For months you’ve read about EmailGate in this column. I’ve elaborated how Hillary Clinton, the apparent Democratic frontrunner for President this year, put large amounts of classified information at grave risk through slipshod security practices by herself and her staff. Now that scandal has taken a significant turn for the more ominous.
Last Friday afternoon the State Department’s latest court-mandated release of Hillary Clinton’s emails from when she was Secretary of State caused a new political firestorm. While many more emails were released by Foggy Bottom, some with redactions due to classified materials they contained, twenty-two emails totaling thirty-seven pages of text were withheld entirely at the request of the Intelligence Community. Those twenty-two emails, deemed “unclassified” by Ms. Clinton and her staff, were judged to be Top Secret in reality.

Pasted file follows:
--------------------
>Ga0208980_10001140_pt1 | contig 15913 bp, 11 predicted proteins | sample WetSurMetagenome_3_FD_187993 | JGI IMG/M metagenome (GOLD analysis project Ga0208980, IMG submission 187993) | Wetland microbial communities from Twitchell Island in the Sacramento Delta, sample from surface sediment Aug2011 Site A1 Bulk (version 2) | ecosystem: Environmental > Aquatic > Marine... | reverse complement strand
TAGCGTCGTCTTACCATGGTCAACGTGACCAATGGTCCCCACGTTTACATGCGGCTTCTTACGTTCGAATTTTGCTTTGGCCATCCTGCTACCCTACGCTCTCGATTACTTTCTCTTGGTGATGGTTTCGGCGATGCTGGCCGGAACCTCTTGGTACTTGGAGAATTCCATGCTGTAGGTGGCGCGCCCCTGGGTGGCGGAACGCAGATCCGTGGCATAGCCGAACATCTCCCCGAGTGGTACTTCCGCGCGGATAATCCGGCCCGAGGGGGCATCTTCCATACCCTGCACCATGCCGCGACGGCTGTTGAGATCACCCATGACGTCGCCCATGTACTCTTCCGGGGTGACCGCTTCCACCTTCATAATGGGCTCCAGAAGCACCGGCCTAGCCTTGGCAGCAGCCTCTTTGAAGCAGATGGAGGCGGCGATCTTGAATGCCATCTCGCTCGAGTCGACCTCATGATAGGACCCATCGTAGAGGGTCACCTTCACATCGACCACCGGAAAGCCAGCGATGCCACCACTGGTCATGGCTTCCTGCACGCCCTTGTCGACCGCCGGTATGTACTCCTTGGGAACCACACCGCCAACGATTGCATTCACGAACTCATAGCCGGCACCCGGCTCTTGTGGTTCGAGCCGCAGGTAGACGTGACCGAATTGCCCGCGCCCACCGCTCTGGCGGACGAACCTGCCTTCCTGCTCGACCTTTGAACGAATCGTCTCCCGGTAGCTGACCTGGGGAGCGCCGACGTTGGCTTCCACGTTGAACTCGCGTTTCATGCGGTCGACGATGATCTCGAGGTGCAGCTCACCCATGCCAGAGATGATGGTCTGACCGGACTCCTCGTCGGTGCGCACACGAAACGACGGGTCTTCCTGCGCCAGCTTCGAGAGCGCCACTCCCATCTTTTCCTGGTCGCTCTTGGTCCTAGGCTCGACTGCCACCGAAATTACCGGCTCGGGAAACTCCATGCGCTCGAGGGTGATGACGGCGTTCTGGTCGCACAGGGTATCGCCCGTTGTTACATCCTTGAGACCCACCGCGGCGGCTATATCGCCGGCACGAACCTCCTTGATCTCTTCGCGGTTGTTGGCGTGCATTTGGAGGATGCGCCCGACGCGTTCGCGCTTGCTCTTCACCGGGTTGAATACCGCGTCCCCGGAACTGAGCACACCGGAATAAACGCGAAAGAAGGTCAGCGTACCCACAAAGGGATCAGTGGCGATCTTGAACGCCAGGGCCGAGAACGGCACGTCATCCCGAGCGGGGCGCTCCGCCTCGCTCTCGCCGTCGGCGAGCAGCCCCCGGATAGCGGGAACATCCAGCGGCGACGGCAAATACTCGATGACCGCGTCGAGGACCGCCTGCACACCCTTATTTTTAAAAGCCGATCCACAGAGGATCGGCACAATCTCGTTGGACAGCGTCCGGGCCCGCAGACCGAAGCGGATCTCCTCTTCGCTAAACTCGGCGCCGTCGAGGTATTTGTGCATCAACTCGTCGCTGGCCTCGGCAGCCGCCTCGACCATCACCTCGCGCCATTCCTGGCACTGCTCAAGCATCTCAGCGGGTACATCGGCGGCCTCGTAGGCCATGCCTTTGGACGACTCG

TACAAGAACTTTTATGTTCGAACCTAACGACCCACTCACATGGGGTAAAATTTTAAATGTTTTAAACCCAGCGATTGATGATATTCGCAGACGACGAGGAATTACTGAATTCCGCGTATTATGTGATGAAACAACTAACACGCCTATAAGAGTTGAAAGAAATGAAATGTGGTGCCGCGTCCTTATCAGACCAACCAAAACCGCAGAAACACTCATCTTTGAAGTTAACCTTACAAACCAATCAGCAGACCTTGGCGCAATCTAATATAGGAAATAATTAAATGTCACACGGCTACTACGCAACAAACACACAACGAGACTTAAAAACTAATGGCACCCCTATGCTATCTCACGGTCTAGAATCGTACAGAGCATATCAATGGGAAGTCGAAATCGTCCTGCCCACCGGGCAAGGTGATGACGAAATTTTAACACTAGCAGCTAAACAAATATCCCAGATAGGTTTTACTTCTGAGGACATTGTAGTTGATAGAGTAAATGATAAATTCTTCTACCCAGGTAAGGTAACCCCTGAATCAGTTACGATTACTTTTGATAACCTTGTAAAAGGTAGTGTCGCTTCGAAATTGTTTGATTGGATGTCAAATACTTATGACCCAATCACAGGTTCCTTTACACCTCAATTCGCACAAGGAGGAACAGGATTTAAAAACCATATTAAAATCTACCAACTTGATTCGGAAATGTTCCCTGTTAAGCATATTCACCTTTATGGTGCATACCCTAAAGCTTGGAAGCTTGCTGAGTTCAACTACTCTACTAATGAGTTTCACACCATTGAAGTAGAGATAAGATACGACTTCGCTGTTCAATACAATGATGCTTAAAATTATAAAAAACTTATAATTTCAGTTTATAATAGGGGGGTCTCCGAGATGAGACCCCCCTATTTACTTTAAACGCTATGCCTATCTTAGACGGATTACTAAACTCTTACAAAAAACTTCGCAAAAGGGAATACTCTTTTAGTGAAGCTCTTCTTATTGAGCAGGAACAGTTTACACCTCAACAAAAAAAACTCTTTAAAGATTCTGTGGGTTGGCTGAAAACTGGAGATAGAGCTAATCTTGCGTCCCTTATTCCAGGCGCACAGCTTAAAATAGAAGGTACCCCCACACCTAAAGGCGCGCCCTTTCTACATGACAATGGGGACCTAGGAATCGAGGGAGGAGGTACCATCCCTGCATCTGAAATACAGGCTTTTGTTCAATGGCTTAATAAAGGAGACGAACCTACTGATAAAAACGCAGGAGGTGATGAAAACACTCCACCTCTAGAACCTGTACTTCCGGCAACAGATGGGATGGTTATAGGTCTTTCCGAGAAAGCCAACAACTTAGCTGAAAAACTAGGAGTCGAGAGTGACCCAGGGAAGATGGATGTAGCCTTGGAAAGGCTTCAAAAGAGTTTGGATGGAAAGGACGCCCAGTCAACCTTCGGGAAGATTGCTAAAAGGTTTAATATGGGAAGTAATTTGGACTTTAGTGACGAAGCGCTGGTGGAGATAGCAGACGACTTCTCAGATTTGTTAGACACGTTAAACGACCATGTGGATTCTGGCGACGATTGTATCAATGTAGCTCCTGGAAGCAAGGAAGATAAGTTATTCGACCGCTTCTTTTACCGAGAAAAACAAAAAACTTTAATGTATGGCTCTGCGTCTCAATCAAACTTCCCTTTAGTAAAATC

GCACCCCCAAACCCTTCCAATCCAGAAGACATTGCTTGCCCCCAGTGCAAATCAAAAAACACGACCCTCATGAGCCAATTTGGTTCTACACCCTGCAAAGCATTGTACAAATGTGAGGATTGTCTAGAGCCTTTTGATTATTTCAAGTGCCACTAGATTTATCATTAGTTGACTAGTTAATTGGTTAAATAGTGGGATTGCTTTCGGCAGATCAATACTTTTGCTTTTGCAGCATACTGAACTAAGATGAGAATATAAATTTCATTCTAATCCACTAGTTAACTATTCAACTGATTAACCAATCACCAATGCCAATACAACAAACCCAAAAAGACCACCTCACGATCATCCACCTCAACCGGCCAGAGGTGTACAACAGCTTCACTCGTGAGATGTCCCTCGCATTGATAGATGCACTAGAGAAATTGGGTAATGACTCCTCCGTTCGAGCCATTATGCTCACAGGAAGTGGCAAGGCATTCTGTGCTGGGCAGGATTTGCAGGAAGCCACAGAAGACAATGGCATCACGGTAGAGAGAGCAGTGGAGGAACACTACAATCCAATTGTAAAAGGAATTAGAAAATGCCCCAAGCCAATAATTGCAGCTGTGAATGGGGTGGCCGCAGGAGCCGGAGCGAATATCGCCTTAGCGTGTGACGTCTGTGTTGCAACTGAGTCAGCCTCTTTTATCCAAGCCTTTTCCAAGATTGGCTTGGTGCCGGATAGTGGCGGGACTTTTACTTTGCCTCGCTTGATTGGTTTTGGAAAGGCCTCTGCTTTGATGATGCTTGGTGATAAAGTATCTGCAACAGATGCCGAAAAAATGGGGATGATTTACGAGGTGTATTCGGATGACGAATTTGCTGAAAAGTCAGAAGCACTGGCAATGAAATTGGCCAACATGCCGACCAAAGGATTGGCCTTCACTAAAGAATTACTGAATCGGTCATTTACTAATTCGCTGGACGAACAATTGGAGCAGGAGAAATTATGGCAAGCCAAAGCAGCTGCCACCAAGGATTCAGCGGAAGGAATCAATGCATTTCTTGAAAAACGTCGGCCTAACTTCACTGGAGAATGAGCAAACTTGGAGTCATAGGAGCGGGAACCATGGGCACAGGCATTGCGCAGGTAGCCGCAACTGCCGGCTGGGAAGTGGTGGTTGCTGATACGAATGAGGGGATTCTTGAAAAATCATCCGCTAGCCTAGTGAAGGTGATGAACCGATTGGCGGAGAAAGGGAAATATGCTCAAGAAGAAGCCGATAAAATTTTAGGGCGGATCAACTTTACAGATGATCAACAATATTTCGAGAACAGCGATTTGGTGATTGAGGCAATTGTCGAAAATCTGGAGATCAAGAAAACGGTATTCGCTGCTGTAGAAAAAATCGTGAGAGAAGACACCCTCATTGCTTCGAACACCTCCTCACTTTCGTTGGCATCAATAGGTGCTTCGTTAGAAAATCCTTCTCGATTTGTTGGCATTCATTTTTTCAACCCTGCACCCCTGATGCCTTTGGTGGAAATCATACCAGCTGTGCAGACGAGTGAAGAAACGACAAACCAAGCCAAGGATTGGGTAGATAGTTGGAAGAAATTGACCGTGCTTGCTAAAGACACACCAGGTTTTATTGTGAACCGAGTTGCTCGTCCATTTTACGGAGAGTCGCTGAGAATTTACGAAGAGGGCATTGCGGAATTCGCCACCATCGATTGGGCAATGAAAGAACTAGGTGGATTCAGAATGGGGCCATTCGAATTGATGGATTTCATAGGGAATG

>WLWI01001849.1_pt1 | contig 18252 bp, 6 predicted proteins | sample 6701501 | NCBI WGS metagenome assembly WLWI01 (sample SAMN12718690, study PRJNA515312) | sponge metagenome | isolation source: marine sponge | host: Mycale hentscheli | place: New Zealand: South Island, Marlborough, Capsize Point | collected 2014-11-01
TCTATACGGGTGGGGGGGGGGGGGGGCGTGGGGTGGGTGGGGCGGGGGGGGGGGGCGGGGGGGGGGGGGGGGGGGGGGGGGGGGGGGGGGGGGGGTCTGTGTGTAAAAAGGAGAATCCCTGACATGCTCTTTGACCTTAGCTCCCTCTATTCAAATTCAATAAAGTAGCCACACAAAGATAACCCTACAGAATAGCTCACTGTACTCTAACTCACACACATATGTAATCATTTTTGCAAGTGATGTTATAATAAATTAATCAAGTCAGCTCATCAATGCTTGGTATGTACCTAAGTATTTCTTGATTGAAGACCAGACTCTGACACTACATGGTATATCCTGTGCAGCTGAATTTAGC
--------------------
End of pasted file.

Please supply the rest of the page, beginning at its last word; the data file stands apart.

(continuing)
Since Top Secret is the U.S. Government’s highest official classification level, this revelation exploded months of denials from the Clinton presidential campaign that Hillary had done no wrong. The Federal government defines Top Secret materials as “information, the unauthorized disclosure of which reasonably could be expected to cause exceptionally grave damage to the national security.” The disclosure of Top Secret information is a serious criminal matter that normal Americans face prosecution and substantial jail time for perpetrating.
Nevertheless, Hillary Clinton over the weekend continued to deny any wrongdoing in EmailGate, painting the scandal as just more political theater by her enemies. Echoes of the “vast right-wing conspiracy,” the Clintonian 1990s bogeyman, are now distinctly audible. Moreover, she compared the story to the attack on our Benghazi consulate in 2012, which may not help her politically, given the lingering problems that tragedy still causes Ms. Clinton in certain quarters.